Opinions expressed here are my own and do not represent the views of the congregation I joyfully serve. But my congregation loves me!

Tuesday, September 08, 2009

The Problem with Preachers

I think I have it figured out. I have heard it said many times by my colleagues something along these lines:

If you (as a preacher) take away the object of a parishioner's faith, you need to replace it with something better.

In other words, if you show them that a particular story in the Bible is fiction rather than historical, you need to show them how seeing it your way makes for a stronger faith.

If you deconstruct various beliefs (virgin birth, substitutionary atonement, physical resurrection, a literal heaven and hell, a personal deity, etc.) you need to replace what you have deconstructed with a better construction.

The point being is that if you cannot give them something constructive then don't deconstruct.


This advice is what I have received from most of my colleagues in ministry. It appears to be pastoral and compassionate. It is what a good shepherd would do.
It is also, in my view, a dead end.

While it has some value
on smaller questions and to some degree on the questions the preacher has worked through himself or herself, it does not work on the questions to which the preacher has no answer. This approach has other problems too:
  • It aborts creativity and spiritual development. All people are capable of creative thought. All people need the darkness and the emptiness of deconstruction. Without letting go there can be no creativity and discovery. When we fear deconstruction, faith (or its various objects) is something to be held onto at all costs. This results in putting our trust and our lives in that which is not bread. Many of our constructions or mythologies are simply false and damaging and need to be dismantled.
  • It sets preachers up as the theological answer wo/man. This prevents the creativity of the community from emerging. The reality is that the congregation as a whole knows a lot more than the minister does. Propping up beliefs for fear of being honest about them because honesty may cause pain or anguish sets them up as sitting ducks and encourages passivity in the face of grave danger.
We need to embrace and feel the pain of and anguish of change in order to move through what is ailing us. We need to practice the spiritual path of letting go. Carl Jung once quipped:

"People cannot stand too much reality."


I suppose preachers know that and so shield any reality from possibly reaching the pew. I think we need to preach "reality" even if we do not know where it will lead. In other words, I think preachers need to deconstruct and be honest even if they have not figured out what will replace what is lost.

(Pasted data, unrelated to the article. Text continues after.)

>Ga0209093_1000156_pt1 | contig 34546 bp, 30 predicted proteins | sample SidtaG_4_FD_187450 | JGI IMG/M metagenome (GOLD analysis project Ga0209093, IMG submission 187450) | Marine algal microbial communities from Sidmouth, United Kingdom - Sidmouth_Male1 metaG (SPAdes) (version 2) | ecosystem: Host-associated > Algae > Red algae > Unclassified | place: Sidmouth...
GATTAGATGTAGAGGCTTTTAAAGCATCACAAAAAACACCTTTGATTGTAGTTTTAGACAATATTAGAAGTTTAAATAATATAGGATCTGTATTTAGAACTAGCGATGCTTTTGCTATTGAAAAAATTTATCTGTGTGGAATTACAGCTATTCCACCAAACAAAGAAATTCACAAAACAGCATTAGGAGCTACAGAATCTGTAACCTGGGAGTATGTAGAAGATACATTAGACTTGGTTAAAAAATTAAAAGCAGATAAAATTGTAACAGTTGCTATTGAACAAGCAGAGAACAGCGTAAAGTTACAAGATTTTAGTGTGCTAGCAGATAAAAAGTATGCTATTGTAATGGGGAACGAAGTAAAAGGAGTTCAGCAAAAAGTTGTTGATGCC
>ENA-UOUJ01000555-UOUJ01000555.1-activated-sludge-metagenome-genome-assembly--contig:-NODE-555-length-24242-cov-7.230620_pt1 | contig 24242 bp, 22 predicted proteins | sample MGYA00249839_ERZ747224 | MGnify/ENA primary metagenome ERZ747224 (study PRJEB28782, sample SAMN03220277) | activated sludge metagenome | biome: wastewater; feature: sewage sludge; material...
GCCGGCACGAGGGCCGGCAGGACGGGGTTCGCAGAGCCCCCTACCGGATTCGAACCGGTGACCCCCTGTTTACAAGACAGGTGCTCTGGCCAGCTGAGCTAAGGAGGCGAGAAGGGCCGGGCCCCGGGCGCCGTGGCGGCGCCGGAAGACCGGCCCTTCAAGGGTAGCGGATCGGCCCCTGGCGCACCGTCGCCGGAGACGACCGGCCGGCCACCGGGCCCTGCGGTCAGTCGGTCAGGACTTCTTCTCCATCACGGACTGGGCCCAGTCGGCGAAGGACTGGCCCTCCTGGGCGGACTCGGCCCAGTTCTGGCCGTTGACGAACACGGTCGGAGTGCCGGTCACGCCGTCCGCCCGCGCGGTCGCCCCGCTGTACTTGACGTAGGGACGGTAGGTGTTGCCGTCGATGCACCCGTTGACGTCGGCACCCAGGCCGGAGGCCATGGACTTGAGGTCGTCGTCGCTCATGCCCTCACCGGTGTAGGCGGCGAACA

Both preachers and political leaders have been shielding us from reality. What reality?
Reality is honesty about our condition and the mythologies that keep us rigid and prevent us from making needed changes.

The reality is that neither the market nor our technological know-how will solve our energy and environmental problems. The problems are not environmental (climate change) nor energy (fossil fuel limitations) in and of themselves. The problem is the mythology of growth and progress.


The mythology of progress and economic growth is a pervasive and destructive doctrine. It is the biggest lie on Earth. That we will carry on indefinitely with our merry motoring, Wal-Mart bargain-hunting, latte-lapping lives is a myth worthy of deconstruction. That we will in the nick of time with a sprinkle of Tinkerbell's stardust switch seamlessly from oil to ocean currents and never miss a Cheese Puff is the myth we are being led to believe.


It is a blind trust in technology and the free market which are nothing more than gods of our own making. If preachers and political leaders had any spiritual depth they would be telling us the truth.

Our way of life based on endless economic growth fueled by oil that has reached peak production
forever is unsustainable. The bill is due. All of our twittering fantasies, technological fixes, global economic dreams, and projections of what the computer wizards will deliver to us in 2050 are unrelated to what is happening on the ground (or under the ground).

Everything we enjoy about civilized life is based on the abundance of cheap oil. It will soon become very expensive and less and less available. It doesn't take much of a tweak (price hike or shortage) to send our incredibly complex and interrelated economy into a tailspin.


No one has to believe me of course. In fact, most people don't. Those who do entertain the possibility for a couple of minutes soon realize that this is too painful (a la Carl Jung's quip) and believe the closest fantasy at hand (usually a technological or market fix).


Others enter into a vicious circle of depression to denial and back again (and again). Still others think they will beat the odds and head off to the back woods with their guns, seeds, and a solar panel. (Dumanoski, p. 213)


I don't have the answer. I don't have the construction to this deconstruction. We are not going to stop climate change and we are not going to stop the changes we will experience due to the end of cheap oil. However, simply being aware can enable us to be more flexible and less panic-stricken when we run into a resource shortage.

It is also important for us to dream about a different way for human beings to exist on Earth. Modern industrial civilization is not the only way. It is not the best way. It certainly isn't sustainable even as it was fun for a few for a while.


What might we leave for our children? I don't mean our children as in some far off future sense. I mean our children who are graduating high school today.






I recently finished reading